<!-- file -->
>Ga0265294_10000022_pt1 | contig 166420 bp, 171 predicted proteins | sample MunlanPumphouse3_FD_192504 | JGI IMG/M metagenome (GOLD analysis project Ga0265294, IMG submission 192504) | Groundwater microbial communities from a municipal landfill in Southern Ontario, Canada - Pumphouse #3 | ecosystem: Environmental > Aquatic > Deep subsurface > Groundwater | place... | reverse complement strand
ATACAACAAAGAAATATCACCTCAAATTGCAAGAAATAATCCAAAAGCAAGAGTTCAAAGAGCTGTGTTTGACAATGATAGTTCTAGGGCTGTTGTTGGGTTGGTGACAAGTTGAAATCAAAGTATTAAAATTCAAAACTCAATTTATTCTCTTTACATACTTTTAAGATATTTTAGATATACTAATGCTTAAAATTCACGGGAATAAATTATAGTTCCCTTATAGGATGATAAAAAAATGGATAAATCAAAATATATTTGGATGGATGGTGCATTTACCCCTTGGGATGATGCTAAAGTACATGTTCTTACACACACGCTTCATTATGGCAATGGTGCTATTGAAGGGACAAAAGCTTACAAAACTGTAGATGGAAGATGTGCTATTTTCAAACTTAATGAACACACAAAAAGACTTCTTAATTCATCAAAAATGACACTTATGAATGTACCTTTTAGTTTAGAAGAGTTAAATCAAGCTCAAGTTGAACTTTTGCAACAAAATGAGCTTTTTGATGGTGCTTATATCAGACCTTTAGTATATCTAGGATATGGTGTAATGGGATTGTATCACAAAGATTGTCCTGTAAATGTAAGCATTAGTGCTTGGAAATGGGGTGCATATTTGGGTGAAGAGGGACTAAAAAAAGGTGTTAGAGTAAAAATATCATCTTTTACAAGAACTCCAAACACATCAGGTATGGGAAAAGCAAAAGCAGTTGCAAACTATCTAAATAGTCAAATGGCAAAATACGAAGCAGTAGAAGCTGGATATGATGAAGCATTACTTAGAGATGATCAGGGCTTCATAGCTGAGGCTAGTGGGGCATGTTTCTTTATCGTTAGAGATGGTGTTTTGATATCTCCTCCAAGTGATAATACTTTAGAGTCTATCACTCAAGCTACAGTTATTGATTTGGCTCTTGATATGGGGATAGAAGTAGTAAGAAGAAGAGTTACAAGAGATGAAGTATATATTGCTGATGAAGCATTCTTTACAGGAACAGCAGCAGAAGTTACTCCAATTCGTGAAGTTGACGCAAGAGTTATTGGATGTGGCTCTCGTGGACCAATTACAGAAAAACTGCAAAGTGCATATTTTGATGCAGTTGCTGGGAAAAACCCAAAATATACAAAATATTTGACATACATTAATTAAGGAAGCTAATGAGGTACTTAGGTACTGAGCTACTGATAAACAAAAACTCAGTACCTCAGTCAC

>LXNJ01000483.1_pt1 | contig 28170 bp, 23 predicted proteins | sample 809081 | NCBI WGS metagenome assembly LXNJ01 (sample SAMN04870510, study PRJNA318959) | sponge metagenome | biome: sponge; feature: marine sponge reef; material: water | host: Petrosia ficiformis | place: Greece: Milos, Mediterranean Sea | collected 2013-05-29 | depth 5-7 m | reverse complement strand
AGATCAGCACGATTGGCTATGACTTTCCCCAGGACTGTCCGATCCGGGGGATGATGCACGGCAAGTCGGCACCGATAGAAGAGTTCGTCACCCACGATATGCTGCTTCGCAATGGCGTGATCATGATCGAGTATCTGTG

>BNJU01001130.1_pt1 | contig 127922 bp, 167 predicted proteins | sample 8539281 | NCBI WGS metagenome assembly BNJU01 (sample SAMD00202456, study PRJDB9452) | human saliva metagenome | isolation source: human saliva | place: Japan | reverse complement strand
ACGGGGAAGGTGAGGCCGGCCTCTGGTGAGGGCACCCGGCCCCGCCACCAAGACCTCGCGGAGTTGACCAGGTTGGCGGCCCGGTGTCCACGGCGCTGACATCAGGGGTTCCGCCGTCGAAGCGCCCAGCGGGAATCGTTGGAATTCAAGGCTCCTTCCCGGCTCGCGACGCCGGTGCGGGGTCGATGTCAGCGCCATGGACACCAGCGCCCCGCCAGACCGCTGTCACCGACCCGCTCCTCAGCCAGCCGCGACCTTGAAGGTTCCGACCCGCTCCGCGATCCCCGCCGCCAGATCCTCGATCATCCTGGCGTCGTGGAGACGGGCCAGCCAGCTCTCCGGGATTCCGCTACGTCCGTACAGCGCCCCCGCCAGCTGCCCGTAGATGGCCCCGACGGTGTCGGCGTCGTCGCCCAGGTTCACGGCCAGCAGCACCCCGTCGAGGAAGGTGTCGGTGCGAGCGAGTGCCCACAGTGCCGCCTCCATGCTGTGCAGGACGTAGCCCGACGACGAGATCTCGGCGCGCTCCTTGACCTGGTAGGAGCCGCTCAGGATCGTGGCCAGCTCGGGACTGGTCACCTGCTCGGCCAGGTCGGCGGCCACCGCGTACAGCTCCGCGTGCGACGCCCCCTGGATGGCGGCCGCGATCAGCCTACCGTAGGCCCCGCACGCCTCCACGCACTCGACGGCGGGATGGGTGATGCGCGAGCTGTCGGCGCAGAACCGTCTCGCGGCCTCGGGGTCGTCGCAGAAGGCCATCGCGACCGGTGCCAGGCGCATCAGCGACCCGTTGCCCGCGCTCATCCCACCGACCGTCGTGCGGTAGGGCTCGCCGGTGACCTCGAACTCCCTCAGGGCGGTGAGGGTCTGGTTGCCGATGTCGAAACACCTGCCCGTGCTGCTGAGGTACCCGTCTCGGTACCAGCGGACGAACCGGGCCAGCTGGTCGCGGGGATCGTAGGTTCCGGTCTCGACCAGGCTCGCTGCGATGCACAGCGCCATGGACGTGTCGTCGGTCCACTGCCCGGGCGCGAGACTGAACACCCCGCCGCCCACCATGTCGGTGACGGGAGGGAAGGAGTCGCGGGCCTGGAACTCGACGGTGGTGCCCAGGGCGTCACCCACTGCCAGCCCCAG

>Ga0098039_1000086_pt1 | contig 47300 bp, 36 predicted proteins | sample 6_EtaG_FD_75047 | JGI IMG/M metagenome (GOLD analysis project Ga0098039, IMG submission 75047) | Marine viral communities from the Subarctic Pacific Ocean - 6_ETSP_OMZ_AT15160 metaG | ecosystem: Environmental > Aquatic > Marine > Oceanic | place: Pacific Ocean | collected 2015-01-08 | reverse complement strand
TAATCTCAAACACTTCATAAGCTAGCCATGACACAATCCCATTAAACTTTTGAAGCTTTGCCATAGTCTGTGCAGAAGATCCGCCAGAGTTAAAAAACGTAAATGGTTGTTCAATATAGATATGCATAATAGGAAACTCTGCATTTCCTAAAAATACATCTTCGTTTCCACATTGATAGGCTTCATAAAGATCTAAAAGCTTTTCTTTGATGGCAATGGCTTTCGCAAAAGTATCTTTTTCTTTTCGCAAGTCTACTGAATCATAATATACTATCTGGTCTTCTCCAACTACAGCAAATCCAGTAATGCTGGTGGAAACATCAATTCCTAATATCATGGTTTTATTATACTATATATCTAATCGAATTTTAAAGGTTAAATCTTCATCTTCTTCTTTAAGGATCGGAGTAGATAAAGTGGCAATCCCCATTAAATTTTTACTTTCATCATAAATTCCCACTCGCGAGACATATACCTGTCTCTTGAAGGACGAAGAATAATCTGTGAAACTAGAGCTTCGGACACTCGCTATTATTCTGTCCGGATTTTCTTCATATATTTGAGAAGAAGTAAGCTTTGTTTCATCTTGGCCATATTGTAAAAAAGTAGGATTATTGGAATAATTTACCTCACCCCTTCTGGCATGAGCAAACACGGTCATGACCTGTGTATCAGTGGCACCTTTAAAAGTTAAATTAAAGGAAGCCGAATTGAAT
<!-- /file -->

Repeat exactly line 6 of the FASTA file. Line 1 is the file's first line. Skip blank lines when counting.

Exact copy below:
ACGGGGAAGGTGAGGCCGGCCTCTGGTGAGGGCACCCGGCCCCGCCACCAAGACCTCGCGGAGTTGACCAGGTTGGCGGCCCGGTGTCCACGGCGCTGACATCAGGGGTTCCGCCGTCGAAGCGCCCAGCGGGAATCGTTGGAATTCAAGGCTCCTTCCCGGCTCGCGACGCCGGTGCGGGGTCGATGTCAGCGCCATGGACACCAGCGCCCCGCCAGACCGCTGTCACCGACCCGCTCCTCAGCCAGCCGCGACCTTGAAGGTTCCGACCCGCTCCGCGATCCCCGCCGCCAGATCCTCGATCATCCTGGCGTCGTGGAGACGGGCCAGCCAGCTCTCCGGGATTCCGCTACGTCCGTACAGCGCCCCCGCCAGCTGCCCGTAGATGGCCCCGACGGTGTCGGCGTCGTCGCCCAGGTTCACGGCCAGCAGCACCCCGTCGAGGAAGGTGTCGGTGCGAGCGAGTGCCCACAGTGCCGCCTCCATGCTGTGCAGGACGTAGCCCGACGACGAGATCTCGGCGCGCTCCTTGACCTGGTAGGAGCCGCTCAGGATCGTGGCCAGCTCGGGACTGGTCACCTGCTCGGCCAGGTCGGCGGCCACCGCGTACAGCTCCGCGTGCGACGCCCCCTGGATGGCGGCCGCGATCAGCCTACCGTAGGCCCCGCACGCCTCCACGCACTCGACGGCGGGATGGGTGATGCGCGAGCTGTCGGCGCAGAACCGTCTCGCGGCCTCGGGGTCGTCGCAGAAGGCCATCGCGACCGGTGCCAGGCGCATCAGCGACCCGTTGCCCGCGCTCATCCCACCGACCGTCGTGCGGTAGGGCTCGCCGGTGACCTCGAACTCCCTCAGGGCGGTGAGGGTCTGGTTGCCGATGTCGAAACACCTGCCCGTGCTGCTGAGGTACCCGTCTCGGTACCAGCGGACGAACCGGGCCAGCTGGTCGCGGGGATCGTAGGTTCCGGTCTCGACCAGGCTCGCTGCGATGCACAGCGCCATGGACGTGTCGTCGGTCCACTGCCCGGGCGCGAGACTGAACACCCCGCCGCCCACCATGTCGGTGACGGGAGGGAAGGAGTCGCGGGCCTGGAACTCGACGGTGGTGCCCAGGGCGTCACCCACTGCCAGCCCCAG